How feminist are the protests in Iran? The struggle for self-determination
The uprising in Iran is feminist. After all, feminism isn’t about putting women in power instead of men. It is about self-determination for all, men and women alike. And today’s protesters regard the enforced wearing of the hijab as a symbol of the state’s refusal to grant them self-determination.
This right covers much more than “just” the right to dress as you like; it means the fifty percent of Iranians whose first language isn’t Farsi being allowed to learn their first languages in schools; it means lesbians and gay men being able to freely express their sexual orientation; it means the Bahai being allowed to practice their religion – and so on.
The artist Shervin Hajipour’s song “Baraye” (meaning “for” or “because”), which has become a hymn of the uprising, summarises a series of Twitter posts in which protesters give their reasons for taking to the streets: for dancing in the street; for the girl who wishes she was born a boy; for freedom, freedom, freedom. And there may well be as many men as women currently demonstrating for these things. In this respect, too, the videos that are now going viral are probably giving us a skewed picture.
But the hijab is symbolic of all this, and that is why young girls are now tearing off their headscarves. Ironically, the hijab has been used as the ultimate symbol for systemic change in Iran once before, during the revolution that took place in 1978/79. And it looks like it might be again.
A sledgehammer approach to modernisation
The hijab is tightly bound up with the history of emancipation in Iran, in the sense of liberation from a paternalistic state – and not just since 1978, the year of the last Iranian revolution of the twentieth century: Reza Shah Pahlavi banned women from wearing it in 1936. Reza Shah, the Cossack general who rose to become an emperor, wanted to modernise his country in every way, even aesthetically – and he was prepared to take a sledgehammer approach to achieve this. And so Iranian women were banned by law from wearing a headscarf. The state itself tore the hijab from the heads of women in the street.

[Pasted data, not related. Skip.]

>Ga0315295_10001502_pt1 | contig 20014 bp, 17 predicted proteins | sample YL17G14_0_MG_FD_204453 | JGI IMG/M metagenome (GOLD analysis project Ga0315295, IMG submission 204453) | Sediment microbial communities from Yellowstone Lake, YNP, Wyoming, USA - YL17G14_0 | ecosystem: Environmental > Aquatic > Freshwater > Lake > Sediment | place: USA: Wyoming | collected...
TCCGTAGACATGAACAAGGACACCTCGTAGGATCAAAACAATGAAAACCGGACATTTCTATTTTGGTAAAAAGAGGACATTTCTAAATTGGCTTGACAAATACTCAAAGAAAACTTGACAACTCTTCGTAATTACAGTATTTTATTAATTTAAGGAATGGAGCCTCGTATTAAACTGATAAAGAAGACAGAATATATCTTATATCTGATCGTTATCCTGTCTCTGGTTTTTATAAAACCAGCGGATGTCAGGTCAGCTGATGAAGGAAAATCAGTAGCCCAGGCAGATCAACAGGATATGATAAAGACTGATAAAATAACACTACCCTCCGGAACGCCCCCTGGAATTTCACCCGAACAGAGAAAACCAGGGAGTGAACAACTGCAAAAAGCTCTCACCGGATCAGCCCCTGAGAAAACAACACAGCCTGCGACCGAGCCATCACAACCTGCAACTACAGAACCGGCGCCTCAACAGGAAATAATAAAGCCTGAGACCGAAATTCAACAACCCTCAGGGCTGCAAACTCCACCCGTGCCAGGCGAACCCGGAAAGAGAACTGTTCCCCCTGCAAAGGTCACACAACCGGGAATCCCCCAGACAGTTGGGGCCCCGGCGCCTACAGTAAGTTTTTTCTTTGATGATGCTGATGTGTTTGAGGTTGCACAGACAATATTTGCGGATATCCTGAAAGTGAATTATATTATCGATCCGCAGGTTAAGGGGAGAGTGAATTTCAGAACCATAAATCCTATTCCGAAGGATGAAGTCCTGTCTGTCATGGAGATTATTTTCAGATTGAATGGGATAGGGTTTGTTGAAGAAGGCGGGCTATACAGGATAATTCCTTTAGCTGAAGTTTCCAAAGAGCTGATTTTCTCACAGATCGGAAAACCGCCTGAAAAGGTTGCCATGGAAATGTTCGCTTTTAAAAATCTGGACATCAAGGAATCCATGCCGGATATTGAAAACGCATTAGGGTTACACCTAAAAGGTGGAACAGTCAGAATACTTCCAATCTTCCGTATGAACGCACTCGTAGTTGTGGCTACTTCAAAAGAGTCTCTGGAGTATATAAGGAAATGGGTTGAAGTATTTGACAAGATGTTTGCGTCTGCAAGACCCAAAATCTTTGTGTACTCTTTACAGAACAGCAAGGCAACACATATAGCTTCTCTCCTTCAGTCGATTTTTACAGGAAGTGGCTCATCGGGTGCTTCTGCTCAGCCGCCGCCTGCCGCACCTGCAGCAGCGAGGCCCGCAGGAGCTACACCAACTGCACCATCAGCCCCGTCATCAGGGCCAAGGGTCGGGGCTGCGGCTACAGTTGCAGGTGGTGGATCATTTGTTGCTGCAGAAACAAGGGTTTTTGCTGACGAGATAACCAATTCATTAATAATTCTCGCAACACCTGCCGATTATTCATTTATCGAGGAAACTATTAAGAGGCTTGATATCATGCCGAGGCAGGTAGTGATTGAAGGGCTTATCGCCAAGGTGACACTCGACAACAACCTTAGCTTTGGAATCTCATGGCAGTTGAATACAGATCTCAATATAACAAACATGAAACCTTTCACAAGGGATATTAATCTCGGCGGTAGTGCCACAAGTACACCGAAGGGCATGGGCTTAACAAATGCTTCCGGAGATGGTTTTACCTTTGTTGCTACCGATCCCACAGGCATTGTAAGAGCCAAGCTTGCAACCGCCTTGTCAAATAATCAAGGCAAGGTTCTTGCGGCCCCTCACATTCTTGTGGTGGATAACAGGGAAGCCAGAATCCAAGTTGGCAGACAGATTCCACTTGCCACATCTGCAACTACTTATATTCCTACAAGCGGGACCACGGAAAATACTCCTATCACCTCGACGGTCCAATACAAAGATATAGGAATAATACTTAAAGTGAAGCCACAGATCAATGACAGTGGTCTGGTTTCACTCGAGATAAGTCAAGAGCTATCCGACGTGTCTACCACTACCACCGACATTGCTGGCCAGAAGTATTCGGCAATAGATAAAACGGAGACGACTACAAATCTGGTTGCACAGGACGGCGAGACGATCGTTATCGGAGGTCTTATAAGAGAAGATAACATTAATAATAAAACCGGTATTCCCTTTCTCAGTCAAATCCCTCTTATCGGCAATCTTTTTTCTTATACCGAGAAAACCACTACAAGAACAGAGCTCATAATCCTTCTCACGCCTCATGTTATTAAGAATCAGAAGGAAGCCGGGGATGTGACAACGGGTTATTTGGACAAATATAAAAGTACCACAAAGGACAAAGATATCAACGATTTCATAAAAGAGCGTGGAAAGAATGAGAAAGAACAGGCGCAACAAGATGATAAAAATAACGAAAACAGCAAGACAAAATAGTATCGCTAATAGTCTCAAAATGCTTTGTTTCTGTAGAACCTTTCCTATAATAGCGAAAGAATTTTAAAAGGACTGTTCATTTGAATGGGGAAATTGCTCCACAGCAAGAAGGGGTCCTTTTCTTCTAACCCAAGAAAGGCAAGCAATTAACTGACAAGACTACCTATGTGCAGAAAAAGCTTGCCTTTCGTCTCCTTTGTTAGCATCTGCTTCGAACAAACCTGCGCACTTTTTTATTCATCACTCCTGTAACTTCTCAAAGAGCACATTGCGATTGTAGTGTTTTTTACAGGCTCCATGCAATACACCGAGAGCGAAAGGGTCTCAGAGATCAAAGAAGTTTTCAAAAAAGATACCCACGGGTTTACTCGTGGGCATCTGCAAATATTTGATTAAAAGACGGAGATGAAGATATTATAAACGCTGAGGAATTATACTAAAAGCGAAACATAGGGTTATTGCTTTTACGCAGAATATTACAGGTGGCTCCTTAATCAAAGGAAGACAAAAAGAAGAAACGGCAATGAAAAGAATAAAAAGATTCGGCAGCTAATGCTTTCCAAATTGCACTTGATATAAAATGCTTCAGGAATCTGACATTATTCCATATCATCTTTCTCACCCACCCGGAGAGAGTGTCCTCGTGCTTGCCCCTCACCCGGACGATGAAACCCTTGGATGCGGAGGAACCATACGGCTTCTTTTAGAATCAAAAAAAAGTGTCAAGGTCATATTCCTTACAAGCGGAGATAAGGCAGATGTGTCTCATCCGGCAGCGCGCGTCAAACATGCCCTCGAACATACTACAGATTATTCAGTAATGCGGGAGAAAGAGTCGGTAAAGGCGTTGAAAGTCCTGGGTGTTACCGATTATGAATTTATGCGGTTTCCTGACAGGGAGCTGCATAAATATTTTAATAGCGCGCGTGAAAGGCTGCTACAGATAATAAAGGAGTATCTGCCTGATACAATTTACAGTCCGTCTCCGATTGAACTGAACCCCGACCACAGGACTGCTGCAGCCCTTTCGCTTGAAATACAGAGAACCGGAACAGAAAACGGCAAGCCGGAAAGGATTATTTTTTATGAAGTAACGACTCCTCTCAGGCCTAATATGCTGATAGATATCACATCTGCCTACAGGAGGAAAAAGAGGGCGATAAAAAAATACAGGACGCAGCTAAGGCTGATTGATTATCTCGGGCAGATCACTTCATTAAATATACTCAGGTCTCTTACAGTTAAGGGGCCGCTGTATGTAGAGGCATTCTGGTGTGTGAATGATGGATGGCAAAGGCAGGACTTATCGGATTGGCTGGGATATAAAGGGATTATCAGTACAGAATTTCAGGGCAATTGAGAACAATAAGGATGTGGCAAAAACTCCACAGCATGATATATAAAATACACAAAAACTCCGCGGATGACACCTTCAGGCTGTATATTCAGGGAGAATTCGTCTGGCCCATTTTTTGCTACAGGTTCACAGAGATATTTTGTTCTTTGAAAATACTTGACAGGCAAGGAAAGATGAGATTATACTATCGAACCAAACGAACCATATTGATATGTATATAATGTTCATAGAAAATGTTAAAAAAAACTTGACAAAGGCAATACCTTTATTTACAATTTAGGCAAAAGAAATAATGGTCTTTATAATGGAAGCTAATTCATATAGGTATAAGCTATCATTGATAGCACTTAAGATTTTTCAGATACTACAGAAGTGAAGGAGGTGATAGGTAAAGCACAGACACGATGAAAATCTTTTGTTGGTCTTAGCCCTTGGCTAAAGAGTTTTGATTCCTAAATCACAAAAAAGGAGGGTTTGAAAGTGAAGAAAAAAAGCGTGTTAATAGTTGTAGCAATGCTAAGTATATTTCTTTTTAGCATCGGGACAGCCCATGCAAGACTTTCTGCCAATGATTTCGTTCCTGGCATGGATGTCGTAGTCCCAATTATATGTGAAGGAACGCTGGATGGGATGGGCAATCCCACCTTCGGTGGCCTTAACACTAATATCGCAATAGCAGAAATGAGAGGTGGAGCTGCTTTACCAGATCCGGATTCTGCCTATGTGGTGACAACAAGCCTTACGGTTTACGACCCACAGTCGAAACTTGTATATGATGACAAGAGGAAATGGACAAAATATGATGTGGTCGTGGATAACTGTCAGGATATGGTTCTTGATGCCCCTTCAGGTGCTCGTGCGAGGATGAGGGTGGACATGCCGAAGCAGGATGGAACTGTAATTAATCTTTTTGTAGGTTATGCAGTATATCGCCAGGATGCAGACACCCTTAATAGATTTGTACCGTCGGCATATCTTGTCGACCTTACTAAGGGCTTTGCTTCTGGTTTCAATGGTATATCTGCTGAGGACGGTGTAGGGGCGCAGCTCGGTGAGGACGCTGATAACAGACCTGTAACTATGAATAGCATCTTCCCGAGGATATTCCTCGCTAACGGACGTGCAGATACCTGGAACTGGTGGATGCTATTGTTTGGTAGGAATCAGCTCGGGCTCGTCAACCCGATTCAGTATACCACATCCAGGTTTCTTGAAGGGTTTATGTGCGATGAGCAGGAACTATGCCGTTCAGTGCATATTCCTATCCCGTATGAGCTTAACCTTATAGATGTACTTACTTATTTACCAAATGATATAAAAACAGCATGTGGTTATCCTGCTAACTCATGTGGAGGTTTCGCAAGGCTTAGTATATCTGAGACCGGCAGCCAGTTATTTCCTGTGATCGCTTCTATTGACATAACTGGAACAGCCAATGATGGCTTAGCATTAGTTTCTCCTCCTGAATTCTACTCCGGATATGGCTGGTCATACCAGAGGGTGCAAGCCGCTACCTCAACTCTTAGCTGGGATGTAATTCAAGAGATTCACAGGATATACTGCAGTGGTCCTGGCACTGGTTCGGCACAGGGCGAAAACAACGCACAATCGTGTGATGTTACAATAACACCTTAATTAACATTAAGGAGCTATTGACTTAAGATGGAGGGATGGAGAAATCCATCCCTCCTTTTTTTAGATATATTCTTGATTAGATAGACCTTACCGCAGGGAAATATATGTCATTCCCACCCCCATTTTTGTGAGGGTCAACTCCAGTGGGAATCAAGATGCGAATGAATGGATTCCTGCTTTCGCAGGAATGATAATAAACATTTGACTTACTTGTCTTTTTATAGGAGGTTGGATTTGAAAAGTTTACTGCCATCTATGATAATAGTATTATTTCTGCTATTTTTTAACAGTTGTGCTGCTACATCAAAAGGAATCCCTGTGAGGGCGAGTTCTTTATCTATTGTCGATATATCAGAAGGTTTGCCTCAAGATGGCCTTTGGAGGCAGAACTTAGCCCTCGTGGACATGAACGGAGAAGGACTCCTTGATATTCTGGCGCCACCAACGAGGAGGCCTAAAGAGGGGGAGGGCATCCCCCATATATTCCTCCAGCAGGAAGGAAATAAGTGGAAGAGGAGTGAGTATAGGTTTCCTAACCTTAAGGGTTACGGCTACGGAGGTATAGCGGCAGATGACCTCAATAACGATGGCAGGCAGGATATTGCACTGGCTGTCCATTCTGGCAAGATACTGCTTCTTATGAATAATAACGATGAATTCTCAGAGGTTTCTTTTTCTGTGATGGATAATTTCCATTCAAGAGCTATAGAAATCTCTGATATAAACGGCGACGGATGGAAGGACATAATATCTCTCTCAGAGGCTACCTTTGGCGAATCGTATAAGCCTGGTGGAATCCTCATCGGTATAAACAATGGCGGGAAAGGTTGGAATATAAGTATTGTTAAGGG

Mohammad Reza Pahlavi, who succeeded his father on the throne, was at first a weak, indulgent ruler. Under his regime the hijab ban was less strictly enforced. Women and girls were free to wear a hijab in schools and on the street. It could still be detrimental to your career, however. An employee in a ministry or a bank, for instance, would have to choose between their headscarf and their job. Nor could they be worn in universities.
Mohammad Reza continued his father’s policy of westernisation, which was once again shown first and foremost in outward appearances, such as the women in miniskirts and high heels who were now to be seen on the streets of Tehran.
This new image for women – and the fact that they were much more present in public – met with resistance from sections of the conservative population. In an impressive study, the sociologist Martin Riesebrodt showed that the changes to the role of women was not just one of many points on the Islamists’ agenda, but their central concern.
Ali Shariati, for example, who was arguably the Revolution’s most important ideologue, said that the new Iranian woman had become a tawdry doll who wanted only to please. He wrote: “So-called religion makes cry-babies of our women; so-called civilisation makes them barmaids”. The changes were not just to women’s appearance, but also to their legal status. In the 1960s, Khomeini’s criticism of the Shah also focused on the new family law, which was designed to give women greater legal equality.
The hijab as a symbol of protest against the Shah
Although the Shah certainly introduced some laws that improved women’s legal status, including giving them the vote, he remained primarily a dictator to them. In 1978, many Iranian women began wearing a hijab when they took to the streets to demonstrate against political oppression, as a way of manifesting their anti-Shah position. The headscarf became the ultimate symbol of protest against the Shah.